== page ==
Obviously it's hard to be 100% sure without extensive side-by-side testing, but Oliver forums had a lot of reports of pipes between the two hulls freezing up below 20F and my Escape was OK down to as low as 4F. The dump valves are more protected on Olivers, but IMO that's easier to manage than freshwater pipes since you can pour a bit of antifreeze in after you dump. The Escape might burn a bit more propane than the Oliver relative to the size, but I'd bet not by much and the furnace certainly has no trouble keeping up. The weak point on the Oliver is just the freshwater pipe location: it's between the two layers of insulation, rather than fully "inside".
There are not ďa lot of reports of pipes freezingĒ on the Oliver forum. Iím a moderator and am on the forum everyday. There was some discussion about preventing the pipes from freezing while in transit from northern cold to southern warm, but that is different from camping in the cold. One owner left his Ollie stored in below freezing weather without winterizing and the outside shower froze. Again, different than camping. Based on my personal experience and experience of many owners I know, Olivers do well camping in cold weather, as Iím sure Bigfoot and Escape do.
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Old 03-03-2020, 09:08 AM   #29
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Name: RogerDat
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Interesting discussion. Be nice keep it on the campers, not personal. Everyone should be about trying to help people consider how one of these campers would fit their needs. As most of the posts are.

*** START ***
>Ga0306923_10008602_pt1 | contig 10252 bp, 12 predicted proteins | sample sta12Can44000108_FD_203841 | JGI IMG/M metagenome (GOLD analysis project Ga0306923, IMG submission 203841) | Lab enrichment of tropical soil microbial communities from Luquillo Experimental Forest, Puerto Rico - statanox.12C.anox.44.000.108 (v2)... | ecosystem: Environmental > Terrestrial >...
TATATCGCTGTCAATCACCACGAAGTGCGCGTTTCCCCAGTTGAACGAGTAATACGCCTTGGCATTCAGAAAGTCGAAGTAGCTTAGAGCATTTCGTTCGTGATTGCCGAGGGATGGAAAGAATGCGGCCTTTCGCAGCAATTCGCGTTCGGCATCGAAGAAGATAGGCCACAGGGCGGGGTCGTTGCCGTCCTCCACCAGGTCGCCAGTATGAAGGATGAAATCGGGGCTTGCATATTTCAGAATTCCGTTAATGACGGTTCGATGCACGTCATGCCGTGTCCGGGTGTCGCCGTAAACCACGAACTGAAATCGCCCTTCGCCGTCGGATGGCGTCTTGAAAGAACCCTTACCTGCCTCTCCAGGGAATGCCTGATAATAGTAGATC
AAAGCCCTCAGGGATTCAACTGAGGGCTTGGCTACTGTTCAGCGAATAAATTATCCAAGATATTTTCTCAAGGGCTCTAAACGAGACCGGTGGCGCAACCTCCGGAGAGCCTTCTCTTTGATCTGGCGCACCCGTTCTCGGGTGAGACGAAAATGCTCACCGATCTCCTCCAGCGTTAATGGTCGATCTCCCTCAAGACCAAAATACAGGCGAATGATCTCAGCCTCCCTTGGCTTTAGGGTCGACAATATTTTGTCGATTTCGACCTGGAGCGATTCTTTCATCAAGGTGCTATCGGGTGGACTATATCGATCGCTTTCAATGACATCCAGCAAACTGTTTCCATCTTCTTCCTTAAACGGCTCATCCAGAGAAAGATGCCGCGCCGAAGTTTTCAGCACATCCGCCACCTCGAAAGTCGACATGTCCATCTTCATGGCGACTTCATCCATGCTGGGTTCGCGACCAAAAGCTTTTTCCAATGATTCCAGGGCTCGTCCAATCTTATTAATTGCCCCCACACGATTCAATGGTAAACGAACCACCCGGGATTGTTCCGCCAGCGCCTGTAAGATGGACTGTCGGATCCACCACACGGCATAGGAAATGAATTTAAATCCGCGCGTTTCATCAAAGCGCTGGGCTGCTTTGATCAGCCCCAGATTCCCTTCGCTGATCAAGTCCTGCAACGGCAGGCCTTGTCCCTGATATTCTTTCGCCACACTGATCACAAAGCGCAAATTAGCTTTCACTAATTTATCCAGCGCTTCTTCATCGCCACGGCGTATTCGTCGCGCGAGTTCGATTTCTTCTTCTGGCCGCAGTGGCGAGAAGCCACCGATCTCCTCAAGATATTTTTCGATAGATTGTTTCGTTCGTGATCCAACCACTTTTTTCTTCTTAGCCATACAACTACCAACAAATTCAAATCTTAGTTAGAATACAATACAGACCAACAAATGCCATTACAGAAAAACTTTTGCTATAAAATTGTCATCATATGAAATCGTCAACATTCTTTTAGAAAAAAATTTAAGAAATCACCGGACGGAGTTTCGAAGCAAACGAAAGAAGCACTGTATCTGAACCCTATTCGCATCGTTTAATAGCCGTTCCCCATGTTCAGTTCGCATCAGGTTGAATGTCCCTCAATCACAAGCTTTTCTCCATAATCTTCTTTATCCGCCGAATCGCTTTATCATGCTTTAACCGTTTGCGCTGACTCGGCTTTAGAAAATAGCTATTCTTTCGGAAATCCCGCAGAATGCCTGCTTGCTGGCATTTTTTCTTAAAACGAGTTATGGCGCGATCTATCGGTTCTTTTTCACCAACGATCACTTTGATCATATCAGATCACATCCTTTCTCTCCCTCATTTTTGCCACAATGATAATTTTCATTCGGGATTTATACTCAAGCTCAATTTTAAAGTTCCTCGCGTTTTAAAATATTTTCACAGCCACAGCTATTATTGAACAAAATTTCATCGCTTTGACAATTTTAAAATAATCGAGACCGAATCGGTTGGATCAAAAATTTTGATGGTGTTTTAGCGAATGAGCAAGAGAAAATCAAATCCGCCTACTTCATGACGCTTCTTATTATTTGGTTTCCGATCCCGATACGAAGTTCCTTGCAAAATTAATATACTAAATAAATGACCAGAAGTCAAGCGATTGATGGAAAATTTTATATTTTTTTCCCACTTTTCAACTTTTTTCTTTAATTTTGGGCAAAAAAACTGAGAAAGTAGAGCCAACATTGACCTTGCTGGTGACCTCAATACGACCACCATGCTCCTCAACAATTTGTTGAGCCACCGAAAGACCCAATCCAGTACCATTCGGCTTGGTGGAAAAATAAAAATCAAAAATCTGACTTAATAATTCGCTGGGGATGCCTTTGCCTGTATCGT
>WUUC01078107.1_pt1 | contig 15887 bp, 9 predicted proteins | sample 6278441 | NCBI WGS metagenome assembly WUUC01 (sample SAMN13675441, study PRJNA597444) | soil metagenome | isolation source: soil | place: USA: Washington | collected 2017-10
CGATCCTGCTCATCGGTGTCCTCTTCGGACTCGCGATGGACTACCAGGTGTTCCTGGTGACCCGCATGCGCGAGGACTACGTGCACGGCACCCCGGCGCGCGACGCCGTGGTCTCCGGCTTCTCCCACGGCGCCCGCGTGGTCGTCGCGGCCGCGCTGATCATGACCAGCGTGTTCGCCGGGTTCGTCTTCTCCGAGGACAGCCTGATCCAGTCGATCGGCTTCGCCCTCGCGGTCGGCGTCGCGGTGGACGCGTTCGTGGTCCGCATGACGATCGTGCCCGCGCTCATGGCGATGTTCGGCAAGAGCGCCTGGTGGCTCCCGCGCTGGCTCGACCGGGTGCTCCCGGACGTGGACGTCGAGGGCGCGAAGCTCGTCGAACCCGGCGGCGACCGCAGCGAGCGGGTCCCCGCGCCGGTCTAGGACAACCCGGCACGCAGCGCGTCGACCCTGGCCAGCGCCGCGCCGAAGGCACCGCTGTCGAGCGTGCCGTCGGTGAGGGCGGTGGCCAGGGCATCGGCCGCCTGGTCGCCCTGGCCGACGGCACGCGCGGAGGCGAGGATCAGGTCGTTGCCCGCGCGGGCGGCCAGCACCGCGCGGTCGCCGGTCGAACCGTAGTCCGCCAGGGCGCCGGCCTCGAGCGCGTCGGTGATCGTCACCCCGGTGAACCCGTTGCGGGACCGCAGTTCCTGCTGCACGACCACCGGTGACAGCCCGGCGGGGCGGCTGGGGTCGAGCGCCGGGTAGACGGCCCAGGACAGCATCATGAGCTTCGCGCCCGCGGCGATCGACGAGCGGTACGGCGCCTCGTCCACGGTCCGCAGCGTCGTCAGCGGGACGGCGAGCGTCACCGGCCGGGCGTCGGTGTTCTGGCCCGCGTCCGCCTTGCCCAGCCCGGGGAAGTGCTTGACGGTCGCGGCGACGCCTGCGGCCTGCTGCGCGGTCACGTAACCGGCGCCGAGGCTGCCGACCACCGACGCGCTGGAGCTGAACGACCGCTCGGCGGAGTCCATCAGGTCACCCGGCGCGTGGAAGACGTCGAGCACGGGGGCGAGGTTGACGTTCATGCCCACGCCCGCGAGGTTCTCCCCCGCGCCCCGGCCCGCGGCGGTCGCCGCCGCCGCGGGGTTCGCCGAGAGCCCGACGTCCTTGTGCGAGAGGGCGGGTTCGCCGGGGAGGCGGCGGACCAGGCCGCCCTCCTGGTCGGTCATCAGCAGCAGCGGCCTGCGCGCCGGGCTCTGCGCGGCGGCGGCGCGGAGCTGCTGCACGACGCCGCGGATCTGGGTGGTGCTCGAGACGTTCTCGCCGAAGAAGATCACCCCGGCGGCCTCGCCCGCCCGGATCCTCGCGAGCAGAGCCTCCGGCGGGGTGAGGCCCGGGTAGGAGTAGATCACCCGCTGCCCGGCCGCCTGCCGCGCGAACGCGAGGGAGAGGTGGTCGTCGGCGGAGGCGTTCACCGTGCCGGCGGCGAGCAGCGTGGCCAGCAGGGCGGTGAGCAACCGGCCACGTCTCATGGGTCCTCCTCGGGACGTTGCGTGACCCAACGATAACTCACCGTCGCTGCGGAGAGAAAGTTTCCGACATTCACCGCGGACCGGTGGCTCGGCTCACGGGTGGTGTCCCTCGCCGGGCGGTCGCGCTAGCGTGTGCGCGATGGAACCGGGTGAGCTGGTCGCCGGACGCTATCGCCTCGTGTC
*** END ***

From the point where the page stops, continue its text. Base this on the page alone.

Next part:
Myself I avoid all this freezing pipes and such by just going with a lean-to tarp or a tent if it's really cold. Only problem in I'm running out of people willing to go with me. Dear wife was never that crazy and the rest of the family has a been there, done that sort of perspective. Stay dry, stay warm. Don't drink a lot of fluids before bed because middle of the night leaving the sleeping bag is unpleasant. But man the stars are something else if you do.

My scamp should be fine. Don't use the sink that much anyway. Use an insulated water jug to keep water warm. Should work, might want to try it at home first. Hmmm I gots me an idea!
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Old 03-03-2020, 09:09 AM   #30
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Trailer: Was A-Liner now 13f Scamp
Missouri
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back in the game

Well Steve record day for Wallstreet. I am sure you 401k has bounced back then of course we have the virus to work out!

bob

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Considering what my 401K lost last week , I would have been better off buying a 25 ft Bigfoot trailer , at least I would have something to show for my money
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Old 03-03-2020, 09:13 AM   #31
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Name: bob
Trailer: Was A-Liner now 13f Scamp
Missouri
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rogerdat

Cold weather camping we put all our water in jugs. we get in the scamper at night its pretty cold.

I haven't tried ultra cold weather camping yet. Last boondocking trip sure saw lots of people sleeping in cars this go around! Lot of people rigging up their minivans for camping. I like it!

I am thinking 14 or 18d tops so far!

bob

Quote: